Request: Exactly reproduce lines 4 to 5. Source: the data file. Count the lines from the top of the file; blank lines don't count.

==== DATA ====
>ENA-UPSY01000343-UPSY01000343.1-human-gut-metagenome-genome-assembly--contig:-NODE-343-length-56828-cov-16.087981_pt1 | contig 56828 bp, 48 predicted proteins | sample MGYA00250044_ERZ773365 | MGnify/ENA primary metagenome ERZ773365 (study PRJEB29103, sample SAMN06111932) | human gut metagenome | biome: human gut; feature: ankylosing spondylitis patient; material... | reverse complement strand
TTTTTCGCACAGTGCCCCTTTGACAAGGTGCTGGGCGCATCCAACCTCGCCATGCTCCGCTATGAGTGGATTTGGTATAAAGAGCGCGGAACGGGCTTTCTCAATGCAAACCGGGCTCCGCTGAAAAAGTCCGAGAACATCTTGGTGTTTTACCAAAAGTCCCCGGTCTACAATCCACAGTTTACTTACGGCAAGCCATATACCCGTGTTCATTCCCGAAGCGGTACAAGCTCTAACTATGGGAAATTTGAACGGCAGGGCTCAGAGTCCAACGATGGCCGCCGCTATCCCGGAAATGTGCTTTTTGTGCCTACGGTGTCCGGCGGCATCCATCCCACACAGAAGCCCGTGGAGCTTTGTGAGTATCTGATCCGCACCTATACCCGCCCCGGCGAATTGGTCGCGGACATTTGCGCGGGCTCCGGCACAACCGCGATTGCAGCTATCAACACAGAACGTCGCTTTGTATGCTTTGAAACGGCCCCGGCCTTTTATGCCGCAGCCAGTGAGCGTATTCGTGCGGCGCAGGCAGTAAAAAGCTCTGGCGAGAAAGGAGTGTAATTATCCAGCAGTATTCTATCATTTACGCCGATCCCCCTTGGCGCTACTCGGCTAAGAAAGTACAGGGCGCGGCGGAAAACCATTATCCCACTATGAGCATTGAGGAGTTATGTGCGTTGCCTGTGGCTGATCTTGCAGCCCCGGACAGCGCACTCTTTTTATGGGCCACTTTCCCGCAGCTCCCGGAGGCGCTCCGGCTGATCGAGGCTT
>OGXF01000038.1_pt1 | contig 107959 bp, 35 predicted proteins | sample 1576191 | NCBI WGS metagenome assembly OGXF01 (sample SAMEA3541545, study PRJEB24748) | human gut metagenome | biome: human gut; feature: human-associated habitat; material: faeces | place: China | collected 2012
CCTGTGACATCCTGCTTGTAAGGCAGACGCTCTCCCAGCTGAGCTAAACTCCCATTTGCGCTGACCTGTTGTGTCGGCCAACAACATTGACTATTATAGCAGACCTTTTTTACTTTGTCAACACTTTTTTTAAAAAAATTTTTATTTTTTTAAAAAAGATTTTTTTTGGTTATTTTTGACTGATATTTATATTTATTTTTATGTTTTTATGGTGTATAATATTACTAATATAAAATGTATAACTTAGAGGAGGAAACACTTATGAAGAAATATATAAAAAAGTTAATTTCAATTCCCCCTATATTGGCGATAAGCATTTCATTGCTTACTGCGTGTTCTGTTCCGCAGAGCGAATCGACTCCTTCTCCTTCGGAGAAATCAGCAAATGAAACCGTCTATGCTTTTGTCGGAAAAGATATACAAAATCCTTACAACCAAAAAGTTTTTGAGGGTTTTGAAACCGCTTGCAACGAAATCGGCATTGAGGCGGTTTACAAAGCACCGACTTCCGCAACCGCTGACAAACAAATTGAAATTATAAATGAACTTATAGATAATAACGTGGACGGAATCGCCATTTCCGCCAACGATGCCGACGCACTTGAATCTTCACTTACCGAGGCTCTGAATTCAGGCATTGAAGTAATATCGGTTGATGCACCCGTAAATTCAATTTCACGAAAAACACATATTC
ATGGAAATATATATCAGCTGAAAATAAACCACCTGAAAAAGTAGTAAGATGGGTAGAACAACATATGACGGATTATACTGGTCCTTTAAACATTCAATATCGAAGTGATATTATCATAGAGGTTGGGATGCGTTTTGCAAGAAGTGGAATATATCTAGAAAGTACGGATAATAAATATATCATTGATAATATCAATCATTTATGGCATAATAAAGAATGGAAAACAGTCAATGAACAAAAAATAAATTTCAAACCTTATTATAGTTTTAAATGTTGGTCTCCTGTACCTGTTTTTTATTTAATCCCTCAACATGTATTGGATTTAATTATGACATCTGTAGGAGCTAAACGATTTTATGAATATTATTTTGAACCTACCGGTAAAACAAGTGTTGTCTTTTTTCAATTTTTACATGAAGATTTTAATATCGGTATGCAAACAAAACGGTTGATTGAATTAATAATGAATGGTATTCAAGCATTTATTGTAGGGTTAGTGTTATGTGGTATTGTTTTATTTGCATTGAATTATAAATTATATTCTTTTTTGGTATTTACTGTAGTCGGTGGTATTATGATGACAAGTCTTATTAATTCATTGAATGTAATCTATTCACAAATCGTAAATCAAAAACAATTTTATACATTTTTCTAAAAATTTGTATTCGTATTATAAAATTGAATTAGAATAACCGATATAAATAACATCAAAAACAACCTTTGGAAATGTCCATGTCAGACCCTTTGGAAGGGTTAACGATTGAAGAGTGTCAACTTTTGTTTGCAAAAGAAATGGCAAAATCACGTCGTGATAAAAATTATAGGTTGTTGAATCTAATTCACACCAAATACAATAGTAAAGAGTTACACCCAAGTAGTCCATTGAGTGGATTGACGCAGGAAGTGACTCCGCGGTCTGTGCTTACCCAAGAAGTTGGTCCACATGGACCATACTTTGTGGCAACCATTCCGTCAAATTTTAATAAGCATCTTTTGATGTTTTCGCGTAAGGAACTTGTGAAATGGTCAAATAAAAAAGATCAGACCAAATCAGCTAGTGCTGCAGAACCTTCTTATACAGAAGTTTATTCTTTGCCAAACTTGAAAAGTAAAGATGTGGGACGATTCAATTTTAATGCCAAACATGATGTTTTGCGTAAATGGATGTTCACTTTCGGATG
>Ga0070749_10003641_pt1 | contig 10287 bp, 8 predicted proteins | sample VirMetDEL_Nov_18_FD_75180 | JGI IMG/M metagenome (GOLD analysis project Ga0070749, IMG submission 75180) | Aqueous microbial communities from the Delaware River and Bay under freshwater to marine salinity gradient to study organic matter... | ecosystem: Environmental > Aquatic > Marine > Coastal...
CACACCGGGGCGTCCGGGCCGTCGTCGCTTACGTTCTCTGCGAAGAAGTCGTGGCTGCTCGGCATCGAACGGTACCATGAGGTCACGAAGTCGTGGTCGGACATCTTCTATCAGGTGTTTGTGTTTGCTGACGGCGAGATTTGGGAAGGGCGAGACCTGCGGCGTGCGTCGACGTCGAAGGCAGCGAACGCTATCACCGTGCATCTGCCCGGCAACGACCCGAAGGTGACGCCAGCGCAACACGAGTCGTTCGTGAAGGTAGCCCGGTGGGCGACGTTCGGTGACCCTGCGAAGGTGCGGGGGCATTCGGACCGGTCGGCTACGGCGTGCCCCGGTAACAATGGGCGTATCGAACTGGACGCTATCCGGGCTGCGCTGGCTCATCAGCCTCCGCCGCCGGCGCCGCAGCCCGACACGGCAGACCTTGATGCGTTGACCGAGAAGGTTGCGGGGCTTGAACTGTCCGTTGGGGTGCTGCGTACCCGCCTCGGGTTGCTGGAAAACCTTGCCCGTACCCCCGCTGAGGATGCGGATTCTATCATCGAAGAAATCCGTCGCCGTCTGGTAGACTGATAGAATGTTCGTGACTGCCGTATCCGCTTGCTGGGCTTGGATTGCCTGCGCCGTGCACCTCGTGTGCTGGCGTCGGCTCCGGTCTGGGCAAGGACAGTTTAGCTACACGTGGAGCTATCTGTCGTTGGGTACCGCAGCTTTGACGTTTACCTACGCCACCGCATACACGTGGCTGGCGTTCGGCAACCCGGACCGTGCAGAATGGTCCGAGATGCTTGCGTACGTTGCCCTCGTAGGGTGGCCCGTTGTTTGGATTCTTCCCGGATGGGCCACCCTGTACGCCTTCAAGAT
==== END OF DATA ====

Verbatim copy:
CCTGTGACATCCTGCTTGTAAGGCAGACGCTCTCCCAGCTGAGCTAAACTCCCATTTGCGCTGACCTGTTGTGTCGGCCAACAACATTGACTATTATAGCAGACCTTTTTTACTTTGTCAACACTTTTTTTAAAAAAATTTTTATTTTTTTAAAAAAGATTTTTTTTGGTTATTTTTGACTGATATTTATATTTATTTTTATGTTTTTATGGTGTATAATATTACTAATATAAAATGTATAACTTAGAGGAGGAAACACTTATGAAGAAATATATAAAAAAGTTAATTTCAATTCCCCCTATATTGGCGATAAGCATTTCATTGCTTACTGCGTGTTCTGTTCCGCAGAGCGAATCGACTCCTTCTCCTTCGGAGAAATCAGCAAATGAAACCGTCTATGCTTTTGTCGGAAAAGATATACAAAATCCTTACAACCAAAAAGTTTTTGAGGGTTTTGAAACCGCTTGCAACGAAATCGGCATTGAGGCGGTTTACAAAGCACCGACTTCCGCAACCGCTGACAAACAAATTGAAATTATAAATGAACTTATAGATAATAACGTGGACGGAATCGCCATTTCCGCCAACGATGCCGACGCACTTGAATCTTCACTTACCGAGGCTCTGAATTCAGGCATTGAAGTAATATCGGTTGATGCACCCGTAAATTCAATTTCACGAAAAACACATATTC
ATGGAAATATATATCAGCTGAAAATAAACCACCTGAAAAAGTAGTAAGATGGGTAGAACAACATATGACGGATTATACTGGTCCTTTAAACATTCAATATCGAAGTGATATTATCATAGAGGTTGGGATGCGTTTTGCAAGAAGTGGAATATATCTAGAAAGTACGGATAATAAATATATCATTGATAATATCAATCATTTATGGCATAATAAAGAATGGAAAACAGTCAATGAACAAAAAATAAATTTCAAACCTTATTATAGTTTTAAATGTTGGTCTCCTGTACCTGTTTTTTATTTAATCCCTCAACATGTATTGGATTTAATTATGACATCTGTAGGAGCTAAACGATTTTATGAATATTATTTTGAACCTACCGGTAAAACAAGTGTTGTCTTTTTTCAATTTTTACATGAAGATTTTAATATCGGTATGCAAACAAAACGGTTGATTGAATTAATAATGAATGGTATTCAAGCATTTATTGTAGGGTTAGTGTTATGTGGTATTGTTTTATTTGCATTGAATTATAAATTATATTCTTTTTTGGTATTTACTGTAGTCGGTGGTATTATGATGACAAGTCTTATTAATTCATTGAATGTAATCTATTCACAAATCGTAAATCAAAAACAATTTTATACATTTTTCTAAAAATTTGTATTCGTATTATAAAATTGAATTAGAATAACCGATATAAATAACATCAAAAACAACCTTTGGAAATGTCCATGTCAGACCCTTTGGAAGGGTTAACGATTGAAGAGTGTCAACTTTTGTTTGCAAAAGAAATGGCAAAATCACGTCGTGATAAAAATTATAGGTTGTTGAATCTAATTCACACCAAATACAATAGTAAAGAGTTACACCCAAGTAGTCCATTGAGTGGATTGACGCAGGAAGTGACTCCGCGGTCTGTGCTTACCCAAGAAGTTGGTCCACATGGACCATACTTTGTGGCAACCATTCCGTCAAATTTTAATAAGCATCTTTTGATGTTTTCGCGTAAGGAACTTGTGAAATGGTCAAATAAAAAAGATCAGACCAAATCAGCTAGTGCTGCAGAACCTTCTTATACAGAAGTTTATTCTTTGCCAAACTTGAAAAGTAAAGATGTGGGACGATTCAATTTTAATGCCAAACATGATGTTTTGCGTAAATGGATGTTCACTTTCGGATG